In the movie, Barbie leaves her Dream House and all her Barbie friends, heading off into the human world because someone is in crisis and it’s causing chaos in Barbieland. Flat feet can give you plantar fasciitis, and that shit is painful.

Barbie believes that person is the grumpy high schooler Sasha, who has outgrown her time with dolls and smiling. But it’s actually her mother, Gloria (America Ferrera), on the struggle bus. Gloria sits at her Mattel headquarters desk, envisioning a new kind of Barbie. She wants a real Barbie, drawing her with cellulite, clinical depression, baggage, and an addiction to Below Deck. Barbie is perfect, and Gloria isn’t.

Now a mother, Gloria was once a little girl who played with Barbie dolls. But that’s the past. Now she is exhausted from navigating this shit-world that demands so much of us with a rule book that is truly a Catch-22. In fact, when I googled “Barbie cellulite” a top return was “Barbie has cellulite in the new movie. You don’t have to.” You can’t make this up.

Being a successful woman is a moving target. We are inadequate, and even then, we are too much. In her stirring monologue, Gloria speaks about the internal pressures we face, but there are so many external pressures, too, because motherhood itself is under attack in America.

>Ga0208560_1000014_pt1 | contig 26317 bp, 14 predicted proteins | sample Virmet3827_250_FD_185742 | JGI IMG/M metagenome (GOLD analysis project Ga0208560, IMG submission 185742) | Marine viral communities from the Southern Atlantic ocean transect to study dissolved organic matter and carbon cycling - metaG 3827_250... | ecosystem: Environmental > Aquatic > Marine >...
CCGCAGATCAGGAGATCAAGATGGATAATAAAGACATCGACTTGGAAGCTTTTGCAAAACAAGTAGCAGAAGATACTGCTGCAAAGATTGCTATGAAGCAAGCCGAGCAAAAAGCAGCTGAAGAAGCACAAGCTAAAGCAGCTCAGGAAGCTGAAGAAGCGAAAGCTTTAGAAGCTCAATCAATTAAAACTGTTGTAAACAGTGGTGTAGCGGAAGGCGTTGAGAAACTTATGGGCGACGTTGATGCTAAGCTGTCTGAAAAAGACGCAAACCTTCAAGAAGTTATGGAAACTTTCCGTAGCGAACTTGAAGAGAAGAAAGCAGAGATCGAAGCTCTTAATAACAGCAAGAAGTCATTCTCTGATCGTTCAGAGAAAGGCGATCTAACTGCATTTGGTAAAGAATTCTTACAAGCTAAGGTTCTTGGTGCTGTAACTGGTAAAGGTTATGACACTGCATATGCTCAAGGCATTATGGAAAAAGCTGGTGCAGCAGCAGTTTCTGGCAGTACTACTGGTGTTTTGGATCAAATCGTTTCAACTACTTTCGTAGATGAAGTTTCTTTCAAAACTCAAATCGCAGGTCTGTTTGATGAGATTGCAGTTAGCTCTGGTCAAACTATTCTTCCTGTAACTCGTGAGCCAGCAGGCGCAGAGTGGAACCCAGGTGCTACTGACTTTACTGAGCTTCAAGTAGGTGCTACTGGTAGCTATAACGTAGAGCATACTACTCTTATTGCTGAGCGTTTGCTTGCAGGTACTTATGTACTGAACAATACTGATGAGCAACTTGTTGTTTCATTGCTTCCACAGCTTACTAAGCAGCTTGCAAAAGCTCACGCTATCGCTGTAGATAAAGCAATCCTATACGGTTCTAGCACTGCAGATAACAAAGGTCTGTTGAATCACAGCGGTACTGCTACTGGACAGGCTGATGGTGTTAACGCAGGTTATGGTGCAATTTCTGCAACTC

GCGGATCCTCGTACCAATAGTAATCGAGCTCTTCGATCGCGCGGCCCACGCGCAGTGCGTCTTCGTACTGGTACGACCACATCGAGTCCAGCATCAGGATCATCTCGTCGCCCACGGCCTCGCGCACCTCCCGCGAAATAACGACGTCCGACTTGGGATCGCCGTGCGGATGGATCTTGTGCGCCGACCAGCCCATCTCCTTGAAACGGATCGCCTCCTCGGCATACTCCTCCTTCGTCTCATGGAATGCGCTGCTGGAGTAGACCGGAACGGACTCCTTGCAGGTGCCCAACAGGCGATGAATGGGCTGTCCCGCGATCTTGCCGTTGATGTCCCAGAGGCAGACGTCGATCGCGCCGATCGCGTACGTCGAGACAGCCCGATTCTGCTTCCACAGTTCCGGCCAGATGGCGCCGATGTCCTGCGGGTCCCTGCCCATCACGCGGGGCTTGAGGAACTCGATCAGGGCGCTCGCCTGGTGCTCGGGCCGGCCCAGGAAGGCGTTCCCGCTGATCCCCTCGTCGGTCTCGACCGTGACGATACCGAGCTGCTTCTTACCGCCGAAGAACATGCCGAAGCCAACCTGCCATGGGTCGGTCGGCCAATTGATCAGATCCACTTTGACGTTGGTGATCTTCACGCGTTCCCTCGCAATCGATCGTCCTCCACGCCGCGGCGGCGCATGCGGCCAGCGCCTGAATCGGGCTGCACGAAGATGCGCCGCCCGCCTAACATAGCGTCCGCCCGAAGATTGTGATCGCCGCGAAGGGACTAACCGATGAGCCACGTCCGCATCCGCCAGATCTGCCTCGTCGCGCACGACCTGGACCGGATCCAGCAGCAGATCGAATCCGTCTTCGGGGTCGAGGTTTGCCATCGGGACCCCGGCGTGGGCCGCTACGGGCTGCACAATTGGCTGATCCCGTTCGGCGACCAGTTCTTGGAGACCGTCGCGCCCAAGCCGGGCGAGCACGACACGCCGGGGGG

Republicans have taken away our ability to choose when we even want to become a mother. We have no maternity leave. We underfund public education. Childcare costs are onerous, and higher ed prices are bonkers. Pickleball exists. Women are paid less than men. We ignore women after a certain age. Our children can be shot and killed at any moment. Trans mothers are scared for their very lives. It’s bleak. It’s the opposite of hot pink.

When Barbie realizes Gloria is the human in need of help and healing, she says, “It was always you.” It was always her: the mother. The one worried about her daughter. It was me. In that moment, this movie became a meditation.

It was a reminder that — as a mother — the greatest gift I can give my daughter is to tell her the truth. To tell her that I want her to be happy and that her imagination and dreams are safe with me. To let her play alone when she wants to, or to actively engage in her latest obsession whenever she asks. Part of being a mother is giving your child what you wished you had.

On the way home, my daughter said, “I can’t believe you cried.” And then she asked me, “What’s a gynecologist?” I was honest with her. I told her my gynecologist is a nice lady named Julie that does my pap smears and that she is extra special because she is also my Botox dealer. Before you jump on me about aging gracefully or loving my laugh lines, please remember I am not Stereotypical Barbie. I am Weird Amy.

One last thing. I have an eating disorder, and I’ve seen a lot of “Barbie can’t be feminist because she sets up unachievable body standards.” I work in data and research, so I conducted a short survey on myself to see if this were true. These are my results: